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Asian stocks skittish as rate-cut hopes wane, China plumbs 5-year lows

Published 01/17/2024, 10:08 PM
Updated 01/17/2024, 10:08 PM
© Reuters. Most Asian stocks kept to a tight range on Thursday as strong U.S. data further dented bets on early interest rate cuts by the Federal Reserve, while a rout in Chinese shares worsened in the wake of disappointing GDP readings.

Regional markets took a weak lead-in from Wall Street after stronger-than-expected retail sales data saw traders further trim bets on a March rate cut.

The data lent further credence to comments from Fed officials that U.S. rates will remain higher for longer, amid relative resilience in the economy. Such a scenario bodes poorly for risk-driven markets, and is likely to limit foreign capital inflows to Asian stocks in the near-term.

Most Asian markets were also reeling from a steep sell-off on Wednesday, following weaker-than-expected growth data from the region’s biggest economy.

Chinese stocks at multi-year lows following weak GDP

China’s Shanghai Shenzhen CSI 300 sank 0.8% on Thursday and was at its weakest level in nearly five years, while the Shanghai Composite slid 1.3% to a near four-year low. Losses in mainland stocks kept Hong Kong’s Hang Seng index trading at its worst level since late-2022.

Thursday’s losses marked a worsening rout in Chinese markets after data in the prior session showed Asia’s largest economy grew less than expected in the fourth quarter.

GDP barely edged past the government’s annual 5% target, with a bulk of the growth coming only from a lower base for comparison from 2022. The readings indicated sustained weakness in the Chinese economy after a post-COVID rebound largely failed to materialize in 2023.

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Chinese stocks remained in free-fall though most of 2023, and were the worst performers in Asia for the year. This trend showed little signs of improving in recent sessions, with Beijing’s reluctance towards unlocking more stimulus further denting sentiment.

Broader Asian markets remained under pressure on Thursday. South Korea’s KOSPI rose 0.6% after sinking to an over two-month low this week, while Australia’s ASX 200 fell 0.4% after data showed an unexpected decline in the country’s labor force.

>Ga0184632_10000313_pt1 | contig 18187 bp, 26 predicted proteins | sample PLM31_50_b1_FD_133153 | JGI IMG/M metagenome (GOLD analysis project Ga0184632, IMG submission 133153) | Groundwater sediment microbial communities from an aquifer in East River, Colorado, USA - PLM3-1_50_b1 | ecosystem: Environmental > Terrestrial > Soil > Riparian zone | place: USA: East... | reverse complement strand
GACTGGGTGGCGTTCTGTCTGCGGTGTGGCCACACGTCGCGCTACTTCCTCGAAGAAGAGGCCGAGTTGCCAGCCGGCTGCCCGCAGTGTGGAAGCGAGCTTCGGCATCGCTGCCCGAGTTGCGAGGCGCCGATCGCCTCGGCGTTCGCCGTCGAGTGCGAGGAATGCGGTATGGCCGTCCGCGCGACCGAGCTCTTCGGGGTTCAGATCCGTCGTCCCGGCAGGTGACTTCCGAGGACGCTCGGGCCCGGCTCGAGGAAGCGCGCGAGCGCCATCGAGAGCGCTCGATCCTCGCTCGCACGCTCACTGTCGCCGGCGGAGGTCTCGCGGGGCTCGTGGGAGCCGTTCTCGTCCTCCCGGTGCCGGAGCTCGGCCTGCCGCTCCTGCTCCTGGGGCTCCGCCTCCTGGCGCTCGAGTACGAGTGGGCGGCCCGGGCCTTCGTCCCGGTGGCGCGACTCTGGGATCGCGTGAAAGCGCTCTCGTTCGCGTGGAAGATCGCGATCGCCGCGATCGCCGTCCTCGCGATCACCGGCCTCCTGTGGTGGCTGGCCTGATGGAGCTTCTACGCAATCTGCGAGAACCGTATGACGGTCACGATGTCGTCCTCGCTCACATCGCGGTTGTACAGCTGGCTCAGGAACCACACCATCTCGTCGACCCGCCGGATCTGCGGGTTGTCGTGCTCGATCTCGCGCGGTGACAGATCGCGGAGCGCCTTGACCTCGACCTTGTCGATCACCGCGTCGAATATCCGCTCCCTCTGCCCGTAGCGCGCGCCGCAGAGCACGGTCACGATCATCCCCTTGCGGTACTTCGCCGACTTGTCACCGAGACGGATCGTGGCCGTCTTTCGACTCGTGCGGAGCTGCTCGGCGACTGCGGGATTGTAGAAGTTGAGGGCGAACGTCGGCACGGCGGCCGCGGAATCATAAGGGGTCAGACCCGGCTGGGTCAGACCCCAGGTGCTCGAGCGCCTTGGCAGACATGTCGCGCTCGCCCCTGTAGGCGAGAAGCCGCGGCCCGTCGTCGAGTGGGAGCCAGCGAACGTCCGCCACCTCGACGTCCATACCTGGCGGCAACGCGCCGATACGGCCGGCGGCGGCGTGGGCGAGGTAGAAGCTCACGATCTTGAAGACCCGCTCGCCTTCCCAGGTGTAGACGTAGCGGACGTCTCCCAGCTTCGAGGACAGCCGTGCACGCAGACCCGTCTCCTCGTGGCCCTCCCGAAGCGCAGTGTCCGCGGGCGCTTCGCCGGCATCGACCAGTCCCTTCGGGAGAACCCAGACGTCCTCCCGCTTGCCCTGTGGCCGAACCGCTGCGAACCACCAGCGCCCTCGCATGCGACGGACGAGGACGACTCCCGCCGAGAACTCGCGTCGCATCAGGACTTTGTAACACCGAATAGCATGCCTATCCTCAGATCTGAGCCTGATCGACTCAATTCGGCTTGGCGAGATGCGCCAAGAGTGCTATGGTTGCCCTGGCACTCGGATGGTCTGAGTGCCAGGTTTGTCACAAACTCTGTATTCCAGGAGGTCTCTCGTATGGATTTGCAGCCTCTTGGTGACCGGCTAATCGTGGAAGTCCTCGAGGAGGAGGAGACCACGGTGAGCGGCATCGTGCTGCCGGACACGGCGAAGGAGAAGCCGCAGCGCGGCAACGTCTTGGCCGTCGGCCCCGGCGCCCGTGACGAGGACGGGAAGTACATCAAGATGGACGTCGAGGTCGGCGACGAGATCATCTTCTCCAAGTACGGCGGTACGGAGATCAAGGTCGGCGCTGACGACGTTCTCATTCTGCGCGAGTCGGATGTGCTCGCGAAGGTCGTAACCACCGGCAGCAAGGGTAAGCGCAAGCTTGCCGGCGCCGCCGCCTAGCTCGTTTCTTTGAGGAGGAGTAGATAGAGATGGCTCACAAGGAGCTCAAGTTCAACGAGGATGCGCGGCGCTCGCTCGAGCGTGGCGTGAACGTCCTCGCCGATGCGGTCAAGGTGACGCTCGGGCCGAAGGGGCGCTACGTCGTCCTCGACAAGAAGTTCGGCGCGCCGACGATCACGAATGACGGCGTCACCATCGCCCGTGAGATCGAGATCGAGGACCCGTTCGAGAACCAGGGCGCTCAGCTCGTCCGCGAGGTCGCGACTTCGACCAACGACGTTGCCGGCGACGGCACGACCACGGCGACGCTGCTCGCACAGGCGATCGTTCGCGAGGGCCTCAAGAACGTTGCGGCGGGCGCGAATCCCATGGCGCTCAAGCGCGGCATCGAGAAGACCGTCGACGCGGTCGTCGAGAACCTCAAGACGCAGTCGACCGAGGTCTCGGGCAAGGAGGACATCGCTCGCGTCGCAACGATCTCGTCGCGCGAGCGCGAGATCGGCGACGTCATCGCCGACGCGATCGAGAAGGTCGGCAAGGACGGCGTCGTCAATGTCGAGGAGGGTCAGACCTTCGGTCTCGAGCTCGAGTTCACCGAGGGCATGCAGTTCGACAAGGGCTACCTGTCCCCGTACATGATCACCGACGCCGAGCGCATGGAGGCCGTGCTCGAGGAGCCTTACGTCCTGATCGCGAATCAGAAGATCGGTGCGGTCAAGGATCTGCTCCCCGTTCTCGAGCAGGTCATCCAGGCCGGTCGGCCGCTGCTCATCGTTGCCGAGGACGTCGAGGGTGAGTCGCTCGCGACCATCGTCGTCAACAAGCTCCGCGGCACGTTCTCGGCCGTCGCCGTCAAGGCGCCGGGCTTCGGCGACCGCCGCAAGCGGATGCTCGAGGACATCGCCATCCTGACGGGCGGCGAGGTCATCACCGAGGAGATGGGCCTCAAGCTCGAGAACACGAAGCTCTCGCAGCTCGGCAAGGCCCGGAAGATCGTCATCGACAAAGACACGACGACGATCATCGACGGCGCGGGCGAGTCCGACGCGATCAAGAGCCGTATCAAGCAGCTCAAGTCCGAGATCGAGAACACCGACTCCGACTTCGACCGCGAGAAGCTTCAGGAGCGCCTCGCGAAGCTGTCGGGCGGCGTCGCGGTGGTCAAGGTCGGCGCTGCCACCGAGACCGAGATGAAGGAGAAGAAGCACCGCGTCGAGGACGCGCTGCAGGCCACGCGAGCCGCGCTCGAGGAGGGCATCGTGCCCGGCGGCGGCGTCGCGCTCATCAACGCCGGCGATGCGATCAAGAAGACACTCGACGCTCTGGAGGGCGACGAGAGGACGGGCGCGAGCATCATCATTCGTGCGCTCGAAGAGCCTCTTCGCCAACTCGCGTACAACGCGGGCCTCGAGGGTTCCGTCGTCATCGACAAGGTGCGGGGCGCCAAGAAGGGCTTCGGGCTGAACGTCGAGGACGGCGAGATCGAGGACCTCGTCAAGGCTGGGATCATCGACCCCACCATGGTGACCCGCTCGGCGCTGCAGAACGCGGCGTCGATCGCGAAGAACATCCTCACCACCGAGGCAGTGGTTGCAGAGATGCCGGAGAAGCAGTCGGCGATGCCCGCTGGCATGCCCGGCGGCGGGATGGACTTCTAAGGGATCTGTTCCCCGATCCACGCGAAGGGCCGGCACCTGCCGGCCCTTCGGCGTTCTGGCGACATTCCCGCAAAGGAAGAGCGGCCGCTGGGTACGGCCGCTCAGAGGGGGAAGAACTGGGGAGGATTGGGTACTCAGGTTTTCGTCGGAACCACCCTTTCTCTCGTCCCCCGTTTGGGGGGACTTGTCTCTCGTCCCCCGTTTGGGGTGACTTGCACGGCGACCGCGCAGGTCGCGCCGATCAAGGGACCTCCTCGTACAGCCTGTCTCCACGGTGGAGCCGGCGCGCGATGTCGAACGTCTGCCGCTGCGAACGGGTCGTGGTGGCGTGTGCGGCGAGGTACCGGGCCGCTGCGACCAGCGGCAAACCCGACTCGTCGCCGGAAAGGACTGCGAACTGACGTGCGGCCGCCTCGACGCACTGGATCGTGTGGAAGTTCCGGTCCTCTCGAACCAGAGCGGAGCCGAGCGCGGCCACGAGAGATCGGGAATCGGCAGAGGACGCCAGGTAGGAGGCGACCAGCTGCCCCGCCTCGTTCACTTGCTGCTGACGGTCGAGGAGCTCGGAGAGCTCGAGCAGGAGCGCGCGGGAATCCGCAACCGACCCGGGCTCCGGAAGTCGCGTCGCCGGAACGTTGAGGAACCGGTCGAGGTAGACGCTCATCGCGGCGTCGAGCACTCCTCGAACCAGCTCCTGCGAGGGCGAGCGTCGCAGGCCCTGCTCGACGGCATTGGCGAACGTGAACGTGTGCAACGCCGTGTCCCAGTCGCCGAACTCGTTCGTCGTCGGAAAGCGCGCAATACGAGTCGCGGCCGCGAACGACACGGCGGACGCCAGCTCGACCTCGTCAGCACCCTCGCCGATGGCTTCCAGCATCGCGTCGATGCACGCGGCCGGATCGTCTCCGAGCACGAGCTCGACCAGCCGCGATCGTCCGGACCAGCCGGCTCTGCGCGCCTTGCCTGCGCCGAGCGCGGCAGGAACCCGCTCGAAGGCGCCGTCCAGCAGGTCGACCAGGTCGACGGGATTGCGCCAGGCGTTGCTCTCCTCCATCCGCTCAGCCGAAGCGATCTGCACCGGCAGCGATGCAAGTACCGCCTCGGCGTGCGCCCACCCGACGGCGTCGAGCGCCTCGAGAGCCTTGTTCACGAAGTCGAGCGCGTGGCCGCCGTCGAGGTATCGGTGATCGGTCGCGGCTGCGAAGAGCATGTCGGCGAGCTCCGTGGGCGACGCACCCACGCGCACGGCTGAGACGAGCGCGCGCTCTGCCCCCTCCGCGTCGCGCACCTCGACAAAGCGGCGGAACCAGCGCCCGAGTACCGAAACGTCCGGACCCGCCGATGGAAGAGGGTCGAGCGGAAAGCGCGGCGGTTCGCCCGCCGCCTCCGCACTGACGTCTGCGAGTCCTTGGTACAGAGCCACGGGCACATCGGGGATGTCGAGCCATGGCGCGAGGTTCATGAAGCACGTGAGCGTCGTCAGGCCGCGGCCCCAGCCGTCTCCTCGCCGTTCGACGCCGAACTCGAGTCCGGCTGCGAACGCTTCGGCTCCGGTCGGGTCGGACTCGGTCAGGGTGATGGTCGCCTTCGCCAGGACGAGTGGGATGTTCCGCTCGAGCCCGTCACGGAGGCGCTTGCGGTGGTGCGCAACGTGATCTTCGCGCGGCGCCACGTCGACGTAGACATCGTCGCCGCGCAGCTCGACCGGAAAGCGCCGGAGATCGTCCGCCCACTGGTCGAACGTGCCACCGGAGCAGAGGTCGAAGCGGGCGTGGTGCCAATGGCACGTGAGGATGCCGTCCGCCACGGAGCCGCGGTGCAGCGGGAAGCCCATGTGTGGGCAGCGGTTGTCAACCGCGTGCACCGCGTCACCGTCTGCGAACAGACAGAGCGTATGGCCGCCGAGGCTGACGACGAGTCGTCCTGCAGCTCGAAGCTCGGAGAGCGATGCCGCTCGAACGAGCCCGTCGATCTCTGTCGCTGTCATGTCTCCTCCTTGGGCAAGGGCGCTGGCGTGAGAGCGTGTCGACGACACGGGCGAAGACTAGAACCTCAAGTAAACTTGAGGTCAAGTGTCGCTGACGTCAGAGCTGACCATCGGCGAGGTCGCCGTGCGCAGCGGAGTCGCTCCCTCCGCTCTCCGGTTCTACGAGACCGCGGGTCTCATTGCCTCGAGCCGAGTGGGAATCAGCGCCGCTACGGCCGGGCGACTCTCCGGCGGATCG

Japanese markets were among the few outliers, with the Nikkei 225 and TOPIX rising about 0.5% and 0.2%, respectively. Both indexes were nursing two straight days of losses after racing to 34-year highs earlier in the week.

Japanese consumer inflation is due on Friday, and is expected to show a sustained decline in inflation, which gives the Bank of Japan little impetus to begin tightening its ultra-dovish policy.

Futures for India’s Nifty 50 index pointed to a weak open, after the index slumped over 2% on Wednesday amid rampant profit-taking. The Nifty had surged to a record high of over 22,000 points at the beginning of the week.

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Latest comments

I think stock market reacting like this is a sign of health as opposed to the western markets where its propped up despite any form of news. Stock market is meant to move in boom and bust and so on. Chinese are still working hard. Their universities are topping top ten. There is no such thing as growth in nature organically.
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Monetary stimulus brings nothing to the real economy, the Chinese know that.
Japan too. The Fed wants to emulate their QE too. Imagine 30 years of stagnation in America.
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